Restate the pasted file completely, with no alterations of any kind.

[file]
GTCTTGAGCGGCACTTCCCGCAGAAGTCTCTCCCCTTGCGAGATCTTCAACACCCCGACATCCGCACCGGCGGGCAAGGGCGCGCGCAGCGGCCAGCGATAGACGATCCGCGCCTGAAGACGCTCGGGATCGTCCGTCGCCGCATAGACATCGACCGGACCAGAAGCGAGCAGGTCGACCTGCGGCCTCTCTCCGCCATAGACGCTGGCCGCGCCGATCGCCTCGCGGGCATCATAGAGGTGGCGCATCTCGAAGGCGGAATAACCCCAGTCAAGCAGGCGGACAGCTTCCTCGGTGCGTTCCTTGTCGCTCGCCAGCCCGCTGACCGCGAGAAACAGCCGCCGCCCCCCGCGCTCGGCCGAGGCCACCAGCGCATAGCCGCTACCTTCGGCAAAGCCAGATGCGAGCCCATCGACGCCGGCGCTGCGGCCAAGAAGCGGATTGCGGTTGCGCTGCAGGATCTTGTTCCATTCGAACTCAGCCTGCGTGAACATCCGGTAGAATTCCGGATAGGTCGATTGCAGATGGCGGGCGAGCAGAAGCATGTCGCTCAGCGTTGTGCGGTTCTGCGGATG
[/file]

GTCTTGAGCGGCACTTCCCGCAGAAGTCTCTCCCCTTGCGAGATCTTCAACACCCCGACATCCGCACCGGCGGGCAAGGGCGCGCGCAGCGGCCAGCGATAGACGATCCGCGCCTGAAGACGCTCGGGATCGTCCGTCGCCGCATAGACATCGACCGGACCAGAAGCGAGCAGGTCGACCTGCGGCCTCTCTCCGCCATAGACGCTGGCCGCGCCGATCGCCTCGCGGGCATCATAGAGGTGGCGCATCTCGAAGGCGGAATAACCCCAGTCAAGCAGGCGGACAGCTTCCTCGGTGCGTTCCTTGTCGCTCGCCAGCCCGCTGACCGCGAGAAACAGCCGCCGCCCCCCGCGCTCGGCCGAGGCCACCAGCGCATAGCCGCTACCTTCGGCAAAGCCAGATGCGAGCCCATCGACGCCGGCGCTGCGGCCAAGAAGCGGATTGCGGTTGCGCTGCAGGATCTTGTTCCATTCGAACTCAGCCTGCGTGAACATCCGGTAGAATTCCGGATAGGTCGATTGCAGATGGCGGGCGAGCAGAAGCATGTCGCTCAGCGTTGTGCGGTTCTGCGGATG